In Utah today, we can look around the Salt Lake Valley and point out landmarks. The Great Salt Lake. Millcreek Canyon. The Oquirrh Mountains. But to the Western Shoshone, the Great Salt Lake is Pia-pa or Titsa-pa, meaning “great water” or “bad water.” Millcreek Canyon is Tempin-Tekkoappah, “rock trap.” To the Goshute, the Oquirrhs are called Apa-ya-wi-up, “place of the weeping ancestors.”
These places all had other names before.
The U.S. Department of State announced the selection of Karen Marsh Schaeffer of University of Utah for a six-month virtual English Language Specialist project focusing on student motivation and English for Specific Purposes (ESP) in Russia at Dostoevsky Omsk State University. Marsh Schaeffer is part of a select group, as her project is one of approximately 240 that the English Language Specialist Program supports each year.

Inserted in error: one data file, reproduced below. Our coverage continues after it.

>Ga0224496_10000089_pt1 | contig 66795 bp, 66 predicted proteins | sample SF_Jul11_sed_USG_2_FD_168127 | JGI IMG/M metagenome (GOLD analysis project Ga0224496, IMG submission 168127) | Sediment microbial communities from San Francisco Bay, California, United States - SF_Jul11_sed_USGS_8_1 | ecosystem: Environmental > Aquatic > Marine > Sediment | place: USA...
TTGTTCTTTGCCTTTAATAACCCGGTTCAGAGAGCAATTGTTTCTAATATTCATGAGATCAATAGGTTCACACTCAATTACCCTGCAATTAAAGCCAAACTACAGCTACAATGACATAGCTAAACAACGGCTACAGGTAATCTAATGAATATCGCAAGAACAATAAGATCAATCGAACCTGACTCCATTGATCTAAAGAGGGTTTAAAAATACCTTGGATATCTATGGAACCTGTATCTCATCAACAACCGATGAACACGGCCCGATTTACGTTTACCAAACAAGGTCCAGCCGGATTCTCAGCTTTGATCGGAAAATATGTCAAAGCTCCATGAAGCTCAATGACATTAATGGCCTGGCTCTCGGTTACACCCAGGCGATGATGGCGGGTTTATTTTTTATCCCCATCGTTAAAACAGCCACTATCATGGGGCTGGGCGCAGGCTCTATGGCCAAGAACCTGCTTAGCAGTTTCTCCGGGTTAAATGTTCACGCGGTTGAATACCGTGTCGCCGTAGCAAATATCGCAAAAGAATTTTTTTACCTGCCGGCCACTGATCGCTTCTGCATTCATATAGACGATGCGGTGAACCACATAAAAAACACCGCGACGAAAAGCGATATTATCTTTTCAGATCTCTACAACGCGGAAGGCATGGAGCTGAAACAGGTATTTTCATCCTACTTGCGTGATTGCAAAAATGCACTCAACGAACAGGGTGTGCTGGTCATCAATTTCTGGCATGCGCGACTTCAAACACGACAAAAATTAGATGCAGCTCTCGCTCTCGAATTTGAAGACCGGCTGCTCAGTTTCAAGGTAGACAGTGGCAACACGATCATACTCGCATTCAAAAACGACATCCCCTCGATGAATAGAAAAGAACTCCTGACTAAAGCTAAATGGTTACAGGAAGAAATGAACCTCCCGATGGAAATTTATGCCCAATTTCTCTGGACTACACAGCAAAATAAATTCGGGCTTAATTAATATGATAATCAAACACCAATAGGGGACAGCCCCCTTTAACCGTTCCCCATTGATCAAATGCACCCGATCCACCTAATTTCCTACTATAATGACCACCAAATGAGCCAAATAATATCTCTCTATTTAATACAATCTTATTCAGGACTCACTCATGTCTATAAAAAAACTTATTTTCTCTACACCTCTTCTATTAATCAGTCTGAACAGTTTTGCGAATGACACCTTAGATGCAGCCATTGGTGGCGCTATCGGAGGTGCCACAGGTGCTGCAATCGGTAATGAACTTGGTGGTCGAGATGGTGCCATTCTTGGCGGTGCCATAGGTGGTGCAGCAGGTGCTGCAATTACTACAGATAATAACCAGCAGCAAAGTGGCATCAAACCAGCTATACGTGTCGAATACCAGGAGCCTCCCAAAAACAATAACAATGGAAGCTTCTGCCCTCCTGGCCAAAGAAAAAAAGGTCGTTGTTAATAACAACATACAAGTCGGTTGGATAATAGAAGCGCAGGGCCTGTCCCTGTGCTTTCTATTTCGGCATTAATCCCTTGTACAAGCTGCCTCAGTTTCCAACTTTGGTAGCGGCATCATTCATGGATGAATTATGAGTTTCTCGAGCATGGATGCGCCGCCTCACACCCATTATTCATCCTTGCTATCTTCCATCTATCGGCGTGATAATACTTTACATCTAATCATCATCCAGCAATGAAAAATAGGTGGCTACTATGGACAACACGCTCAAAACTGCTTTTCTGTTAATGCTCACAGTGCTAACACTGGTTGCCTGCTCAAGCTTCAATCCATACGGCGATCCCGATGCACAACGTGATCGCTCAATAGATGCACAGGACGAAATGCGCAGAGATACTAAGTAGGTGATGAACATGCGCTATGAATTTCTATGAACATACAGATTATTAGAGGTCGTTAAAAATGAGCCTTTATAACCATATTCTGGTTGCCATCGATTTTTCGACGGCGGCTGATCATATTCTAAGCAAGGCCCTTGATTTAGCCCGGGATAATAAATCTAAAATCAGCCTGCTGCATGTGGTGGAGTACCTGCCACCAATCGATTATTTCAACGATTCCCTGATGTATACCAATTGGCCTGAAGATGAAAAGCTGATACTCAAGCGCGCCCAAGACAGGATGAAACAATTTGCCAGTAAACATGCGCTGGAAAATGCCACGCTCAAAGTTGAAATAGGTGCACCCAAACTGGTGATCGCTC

The Department of Communication is pleased to announce that Kent A. Ono, professor of communication, has been named a Distinguished Scholar of the National Communication Association. Ono is the first representative from the University of Utah to receive the honor. The recognition is given to those who have attained “a lifetime of scholarly achievement in the study of human communication. Recipients are selected to showcase the communication profession.”